LOUISVILLE, Ky. (WDRB) -- The move to Division I athletic status is official for Bellarmine University. Presidents from the nine Atlantic Sun Conference schools have voted unanimously to admit the Knights as a member in the 2020-21 season, and the school's leadership has approved the reclassification, according to sources close to the process.
The school, whose membership in the ASUN will begin on June 1, 2020, has called a news conference for 11:30 a.m. Tuesday to announce the move.
The step has long been a topic of speculation on the campus, located in Louisville's historic Belknap neighborhood, but became a reality as part of a larger growth plan proposed university president Susan Donovan, who became the school's fourth president in June of 2017. A series of discussions involving students, administrators and faculty and staff has been ongoing in recent months.
Reclassifying to Division I is a four-year process, during which Bellarmine's programs will not be eligible for postseason play but can win league regular-season championships. Reclassifying programs also may compete in the postseason National Invitation Tournament and the 16-team College Basketball Invitational.
The move comes with a price tag -- $1.6 million for the application fee to the NCAA and an undisclosed amount to become a member of the ASUN conference.
But school officials hope it also opens up new sources of revenue -- particularly guarantees for road games against big-name Division I opponents for the men's basketball program -- and eventually, revenue sharing from NCAA Tournament appearances once Bellarmine becomes eligible for the Division I big dance.
More than that, the decision is part of a much larger strategic plan, being implemented through a collaborative process that has been brought about by school president Susan Donovan but which has included input from the campus, alumni and community.
Bellarmine is not abandoning its liberal arts mission, but looking to modernize it, while also diversifying its delivery methods and academic innovation. Part of the larger strategic plan is to "expand its geographic reach to enhance reputation and impact through enrollment pipelines, athletics, alumni engagement, and outreach."
That's where the discussion of athletics' overall place has come in.
The plan calls for Bellarmine to, "Maximize the impact of athletics and examine best conference/divisional alignment to provide student opportunities for leadership and growth, engage alumni and external participants (fans and competitors), and build visibility, enthusiasm, and connection to Bellarmine in Louisville, regionally, and nationally."
Bellarmine will become the 10th member of the Atlantic Sun, joining Florida Gulf Coast, Jacksonville, Kennesaw State, Liberty, Lipscomb, New Jersey Institute of Technology, North Alabama, North Florida and Stetson.
The league has 27 former members, who have moved on to leagues such as the Horizon (Northern Kentucky), Conference USA (Florida Atlantic, Florida International, UTSA), the American (Central Florida), and the Ohio Valley Conference (Belmont, Jacksonville State).
Bellarmine has played Division I men's lacrosse since 2005, and currently competes in the Southern Conference.
The ASUN offers championships in baseball, softball, men's and women's outdoor track & field, cross country, soccer, lacrosse, men's and women's tennis, beach volleyball, men's and women's golf, and men's and women's basketball.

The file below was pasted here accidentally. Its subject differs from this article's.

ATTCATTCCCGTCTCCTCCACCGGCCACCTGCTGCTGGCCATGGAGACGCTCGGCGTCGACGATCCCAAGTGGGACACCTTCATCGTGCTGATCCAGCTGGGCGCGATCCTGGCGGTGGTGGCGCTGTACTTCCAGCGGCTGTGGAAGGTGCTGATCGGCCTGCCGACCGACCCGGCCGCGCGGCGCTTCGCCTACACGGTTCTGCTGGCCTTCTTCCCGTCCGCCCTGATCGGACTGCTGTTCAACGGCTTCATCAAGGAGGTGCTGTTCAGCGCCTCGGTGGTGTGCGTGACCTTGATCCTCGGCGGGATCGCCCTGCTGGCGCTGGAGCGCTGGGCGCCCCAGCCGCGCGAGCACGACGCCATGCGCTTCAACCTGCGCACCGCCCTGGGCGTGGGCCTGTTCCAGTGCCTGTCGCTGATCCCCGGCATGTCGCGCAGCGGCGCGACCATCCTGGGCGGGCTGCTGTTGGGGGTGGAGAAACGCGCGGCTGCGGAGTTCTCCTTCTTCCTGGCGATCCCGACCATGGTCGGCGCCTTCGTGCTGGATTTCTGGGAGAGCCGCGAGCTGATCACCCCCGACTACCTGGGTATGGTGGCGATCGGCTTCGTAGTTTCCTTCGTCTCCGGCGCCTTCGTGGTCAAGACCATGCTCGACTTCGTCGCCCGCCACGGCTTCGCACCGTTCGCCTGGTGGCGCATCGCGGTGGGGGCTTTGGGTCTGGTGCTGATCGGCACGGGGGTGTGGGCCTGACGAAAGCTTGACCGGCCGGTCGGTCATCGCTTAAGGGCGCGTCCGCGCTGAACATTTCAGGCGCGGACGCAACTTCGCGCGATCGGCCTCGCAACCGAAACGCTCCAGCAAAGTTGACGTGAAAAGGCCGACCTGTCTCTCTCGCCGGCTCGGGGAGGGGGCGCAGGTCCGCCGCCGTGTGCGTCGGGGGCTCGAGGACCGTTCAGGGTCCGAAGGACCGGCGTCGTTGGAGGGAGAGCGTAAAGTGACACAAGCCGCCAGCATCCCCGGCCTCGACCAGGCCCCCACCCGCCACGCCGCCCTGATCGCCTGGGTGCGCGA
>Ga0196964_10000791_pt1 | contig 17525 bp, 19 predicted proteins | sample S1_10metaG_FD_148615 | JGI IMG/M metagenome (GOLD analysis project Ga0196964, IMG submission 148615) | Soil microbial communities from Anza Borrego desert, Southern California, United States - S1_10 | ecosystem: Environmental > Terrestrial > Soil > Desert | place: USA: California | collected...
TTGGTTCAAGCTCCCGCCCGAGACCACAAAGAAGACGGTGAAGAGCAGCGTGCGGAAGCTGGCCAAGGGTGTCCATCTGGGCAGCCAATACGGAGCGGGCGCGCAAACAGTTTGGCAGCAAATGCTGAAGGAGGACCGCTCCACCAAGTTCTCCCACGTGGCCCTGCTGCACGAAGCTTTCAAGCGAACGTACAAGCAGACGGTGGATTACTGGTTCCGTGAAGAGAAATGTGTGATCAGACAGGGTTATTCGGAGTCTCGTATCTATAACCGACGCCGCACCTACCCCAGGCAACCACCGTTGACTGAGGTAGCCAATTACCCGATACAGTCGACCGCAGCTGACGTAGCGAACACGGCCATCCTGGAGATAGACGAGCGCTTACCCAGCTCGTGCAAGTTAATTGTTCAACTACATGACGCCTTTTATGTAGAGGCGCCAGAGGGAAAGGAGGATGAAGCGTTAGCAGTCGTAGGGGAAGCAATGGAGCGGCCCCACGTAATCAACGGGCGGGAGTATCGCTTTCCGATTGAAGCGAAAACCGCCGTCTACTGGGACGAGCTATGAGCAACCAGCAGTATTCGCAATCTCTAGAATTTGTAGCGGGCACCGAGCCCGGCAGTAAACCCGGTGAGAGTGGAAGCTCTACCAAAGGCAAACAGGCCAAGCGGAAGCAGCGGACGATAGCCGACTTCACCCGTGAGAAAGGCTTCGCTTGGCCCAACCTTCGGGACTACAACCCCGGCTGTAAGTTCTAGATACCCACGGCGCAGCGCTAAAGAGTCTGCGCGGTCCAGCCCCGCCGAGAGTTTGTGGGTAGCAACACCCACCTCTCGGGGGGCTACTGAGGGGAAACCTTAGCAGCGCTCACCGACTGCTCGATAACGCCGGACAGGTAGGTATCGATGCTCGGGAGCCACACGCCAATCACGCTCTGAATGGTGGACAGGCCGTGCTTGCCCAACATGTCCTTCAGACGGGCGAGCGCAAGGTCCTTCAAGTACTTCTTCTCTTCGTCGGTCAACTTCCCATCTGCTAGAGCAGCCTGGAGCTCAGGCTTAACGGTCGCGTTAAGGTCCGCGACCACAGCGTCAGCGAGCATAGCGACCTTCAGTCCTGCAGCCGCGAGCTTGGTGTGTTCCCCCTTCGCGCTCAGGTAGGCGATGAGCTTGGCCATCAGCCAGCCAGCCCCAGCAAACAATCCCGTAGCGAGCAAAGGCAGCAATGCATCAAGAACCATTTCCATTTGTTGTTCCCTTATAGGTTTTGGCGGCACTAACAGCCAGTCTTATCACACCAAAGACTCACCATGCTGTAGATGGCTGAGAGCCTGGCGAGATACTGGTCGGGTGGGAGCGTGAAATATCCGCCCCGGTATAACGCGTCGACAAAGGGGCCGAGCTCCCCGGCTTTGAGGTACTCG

Bellarmine fields teams in 22 sports and has competed in the Great Lakes Valley Conference since 1978 in most of them. The Bellarmine men's basketball team won the school's first NCAA Division II national championship in 2011 and has routinely been ranked No. 1 nationally since then. Six of the past eight seasons it has posted the highest field goal percentage of any basketball team at any level of American basketball. Head coach Scott Davenport has taken his team to the Elite Eight four times.
Bellarmine has seen former conference rivals make the jump, most recently, Northern Kentucky University, which left the Division II Great Lakes Valley Conference after the 2011-12 season to begin the four-year reclassification process. It initially joined the Atlantic Sun, but left that league for the Horizon League in 2015. The Norse have twice been to the NCAA men's basketball tournament, falling this year to eventual national runner-up Texas Tech 72-57 in the opening round.
Indiana-Purdue Fort Wayne (now just Purdue Fort Wayne) left the GLVC after the 2000-2001 season to move to the Division I level, and in 2007 joined the Summit League.
A private Catholic university in Louisville, Bellarmine opened in 1950. The National Center for Education Statistics lists its current enrollment as 3,757.
With an undergraduate enrollment of 2,544, Bellarmine would be one of the smallest in Division I, though its strategic plan aims to increase its enrollment by 250-300 students in the next 3-5 years. That doesn't preclude success. St. Mary's of California has seen some basketball success with an undergraduate enrollment of just under 2,800.
Equity in Athletic Disclosure Act forms submitted to the U.S. Department of Education show the school's athletic spending in 2017-18 was $8.572 million. That's right around what North Alabama, a school twice Bellarmine's size, spent in its first season in Division I, just over $9 million.
But corporate support for Bellarmine's program could be exceptional. Dr. Mark Lynn, a Louisville native and president and CEO of Dr. Mark Lynn & Associates, recently donated $500,000 for the renovation of Bellarmine's men's basketball locker room. Others could step up.
But whatever happens, Bellarmine is stepping up, and it's a historic move for the university, and the community.
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